What Is the Difference Between MOA and MOU?
An MOU (Memorandum of Understanding) outlines the shared perspective of two or more individuals or entities toward a certain goal or project. An MOA (Memorandum of Agreement) differs in that it details the specific roles and tasks to be assumed by the parties in support of their shared objective.
Both types of agreements are built upon a commitment to a common goal or outcome. An MOU is a way to clarify shared understanding and commitment to a position or a project. It establishes the intentions of the parties relative to a common goal. The MOU does not grant rights and does not involve a legal or enforceable commitment between the parties. Rather, the purpose of the MOU is to establish common ground.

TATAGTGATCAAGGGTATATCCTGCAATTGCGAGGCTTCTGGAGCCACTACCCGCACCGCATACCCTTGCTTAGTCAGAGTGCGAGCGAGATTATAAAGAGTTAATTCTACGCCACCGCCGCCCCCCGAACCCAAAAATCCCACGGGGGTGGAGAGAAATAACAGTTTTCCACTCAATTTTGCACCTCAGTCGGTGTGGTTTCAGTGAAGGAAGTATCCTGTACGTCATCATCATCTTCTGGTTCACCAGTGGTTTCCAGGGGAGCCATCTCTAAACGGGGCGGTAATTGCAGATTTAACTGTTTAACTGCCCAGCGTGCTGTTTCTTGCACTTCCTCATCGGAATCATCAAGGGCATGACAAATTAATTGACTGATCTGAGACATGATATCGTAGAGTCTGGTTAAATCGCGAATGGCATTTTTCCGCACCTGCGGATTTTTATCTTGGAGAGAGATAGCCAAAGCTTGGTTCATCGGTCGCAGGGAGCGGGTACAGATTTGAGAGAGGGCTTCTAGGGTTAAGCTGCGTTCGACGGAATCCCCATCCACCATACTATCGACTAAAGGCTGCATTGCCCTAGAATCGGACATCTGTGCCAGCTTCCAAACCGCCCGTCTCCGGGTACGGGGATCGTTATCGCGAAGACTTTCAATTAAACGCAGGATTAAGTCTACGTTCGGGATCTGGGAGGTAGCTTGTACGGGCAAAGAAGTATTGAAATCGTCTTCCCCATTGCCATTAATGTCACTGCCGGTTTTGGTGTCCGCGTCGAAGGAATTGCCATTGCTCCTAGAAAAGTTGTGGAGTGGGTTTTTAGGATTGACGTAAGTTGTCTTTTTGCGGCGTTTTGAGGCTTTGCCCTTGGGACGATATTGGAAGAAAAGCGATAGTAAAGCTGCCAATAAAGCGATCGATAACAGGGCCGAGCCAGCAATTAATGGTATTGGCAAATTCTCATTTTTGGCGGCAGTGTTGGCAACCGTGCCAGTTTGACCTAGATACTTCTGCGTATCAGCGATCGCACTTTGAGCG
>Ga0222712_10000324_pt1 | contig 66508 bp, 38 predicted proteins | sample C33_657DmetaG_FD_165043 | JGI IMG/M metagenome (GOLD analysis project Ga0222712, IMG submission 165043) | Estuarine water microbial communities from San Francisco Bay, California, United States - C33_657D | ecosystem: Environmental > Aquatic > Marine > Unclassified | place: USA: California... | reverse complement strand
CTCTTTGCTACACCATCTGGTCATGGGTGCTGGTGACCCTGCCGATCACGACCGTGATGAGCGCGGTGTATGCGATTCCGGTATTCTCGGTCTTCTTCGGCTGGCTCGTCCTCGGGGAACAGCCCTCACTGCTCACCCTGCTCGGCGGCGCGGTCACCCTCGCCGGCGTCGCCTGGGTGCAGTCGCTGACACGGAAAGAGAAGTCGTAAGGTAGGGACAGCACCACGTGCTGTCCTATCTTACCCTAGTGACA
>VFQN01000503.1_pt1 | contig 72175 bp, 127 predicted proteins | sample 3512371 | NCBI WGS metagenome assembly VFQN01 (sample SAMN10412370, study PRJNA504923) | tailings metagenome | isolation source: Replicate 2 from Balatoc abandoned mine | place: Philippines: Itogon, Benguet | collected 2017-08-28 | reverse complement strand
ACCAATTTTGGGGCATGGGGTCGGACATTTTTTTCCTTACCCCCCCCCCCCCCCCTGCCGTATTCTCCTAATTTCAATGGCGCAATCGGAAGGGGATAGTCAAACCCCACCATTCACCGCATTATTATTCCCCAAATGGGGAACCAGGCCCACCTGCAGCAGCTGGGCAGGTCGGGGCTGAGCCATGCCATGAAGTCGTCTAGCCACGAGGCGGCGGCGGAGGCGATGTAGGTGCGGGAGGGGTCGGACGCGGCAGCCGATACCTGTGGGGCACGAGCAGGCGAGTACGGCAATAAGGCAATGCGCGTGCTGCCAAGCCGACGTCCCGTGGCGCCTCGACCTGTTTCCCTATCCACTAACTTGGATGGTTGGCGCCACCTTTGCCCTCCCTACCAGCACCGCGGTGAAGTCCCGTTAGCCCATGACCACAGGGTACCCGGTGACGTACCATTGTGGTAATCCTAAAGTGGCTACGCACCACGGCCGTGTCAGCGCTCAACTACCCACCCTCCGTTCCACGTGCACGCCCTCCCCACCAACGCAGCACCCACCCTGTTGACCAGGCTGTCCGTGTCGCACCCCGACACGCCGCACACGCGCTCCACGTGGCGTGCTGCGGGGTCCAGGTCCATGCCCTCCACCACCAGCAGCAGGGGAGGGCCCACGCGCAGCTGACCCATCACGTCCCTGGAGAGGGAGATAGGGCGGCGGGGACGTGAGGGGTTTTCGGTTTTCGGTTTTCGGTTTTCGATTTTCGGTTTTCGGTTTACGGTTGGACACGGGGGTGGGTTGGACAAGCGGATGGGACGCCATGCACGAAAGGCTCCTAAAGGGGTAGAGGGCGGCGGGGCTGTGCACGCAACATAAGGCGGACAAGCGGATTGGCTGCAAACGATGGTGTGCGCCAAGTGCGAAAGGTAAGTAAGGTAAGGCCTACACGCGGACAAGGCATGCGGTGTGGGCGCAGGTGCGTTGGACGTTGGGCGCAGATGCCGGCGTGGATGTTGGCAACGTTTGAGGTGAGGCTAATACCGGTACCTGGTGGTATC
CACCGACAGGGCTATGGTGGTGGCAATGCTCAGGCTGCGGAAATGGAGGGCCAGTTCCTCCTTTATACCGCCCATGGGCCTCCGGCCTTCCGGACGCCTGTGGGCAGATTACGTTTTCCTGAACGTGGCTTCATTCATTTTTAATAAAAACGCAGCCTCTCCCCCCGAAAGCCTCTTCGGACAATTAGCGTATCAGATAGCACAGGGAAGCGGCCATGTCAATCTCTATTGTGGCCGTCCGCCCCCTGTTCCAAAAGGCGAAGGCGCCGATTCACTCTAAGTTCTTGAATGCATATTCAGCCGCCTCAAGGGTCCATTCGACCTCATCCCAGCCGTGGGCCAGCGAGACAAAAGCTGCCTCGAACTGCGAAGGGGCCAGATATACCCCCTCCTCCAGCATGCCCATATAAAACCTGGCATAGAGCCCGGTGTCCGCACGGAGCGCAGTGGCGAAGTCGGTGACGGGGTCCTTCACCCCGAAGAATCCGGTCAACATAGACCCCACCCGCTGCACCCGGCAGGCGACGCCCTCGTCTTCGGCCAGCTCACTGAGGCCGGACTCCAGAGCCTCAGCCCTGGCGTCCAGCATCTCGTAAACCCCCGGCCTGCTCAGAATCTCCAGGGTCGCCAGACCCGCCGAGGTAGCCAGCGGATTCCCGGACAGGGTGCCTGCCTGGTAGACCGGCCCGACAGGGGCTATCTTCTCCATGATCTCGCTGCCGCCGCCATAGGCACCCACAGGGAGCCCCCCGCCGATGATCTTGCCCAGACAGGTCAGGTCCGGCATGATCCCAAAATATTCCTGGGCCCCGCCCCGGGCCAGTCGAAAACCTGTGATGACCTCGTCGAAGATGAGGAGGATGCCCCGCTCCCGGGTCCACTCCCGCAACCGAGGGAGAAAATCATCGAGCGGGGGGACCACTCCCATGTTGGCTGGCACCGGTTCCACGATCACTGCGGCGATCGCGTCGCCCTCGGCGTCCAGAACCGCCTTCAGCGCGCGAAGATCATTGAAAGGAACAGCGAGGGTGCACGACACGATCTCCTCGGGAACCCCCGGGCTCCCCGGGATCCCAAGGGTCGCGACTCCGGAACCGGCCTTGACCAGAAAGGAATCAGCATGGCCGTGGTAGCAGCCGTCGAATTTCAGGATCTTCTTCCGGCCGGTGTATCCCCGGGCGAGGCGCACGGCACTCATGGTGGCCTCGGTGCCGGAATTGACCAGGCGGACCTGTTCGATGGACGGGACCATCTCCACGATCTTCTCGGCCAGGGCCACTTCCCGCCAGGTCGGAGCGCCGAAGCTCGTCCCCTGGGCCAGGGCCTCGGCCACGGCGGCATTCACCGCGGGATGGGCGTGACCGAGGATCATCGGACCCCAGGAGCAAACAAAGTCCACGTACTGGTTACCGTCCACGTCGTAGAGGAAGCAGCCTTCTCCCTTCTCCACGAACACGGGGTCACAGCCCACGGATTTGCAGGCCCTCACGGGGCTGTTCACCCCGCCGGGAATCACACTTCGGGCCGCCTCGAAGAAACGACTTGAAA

The MOA can be seen as the next step in deepening a collaboration. An MOA goes beyond common ground to clearly define the role of each party toward an agreed upon objective. An MOA is enforceable in a court of law. It grants rights to the parties and establishes the specific responsibilities and actions to which each of the parties is committing, while clarifying the specific goals and objectives that motivate each party's commitment to the collaborative project.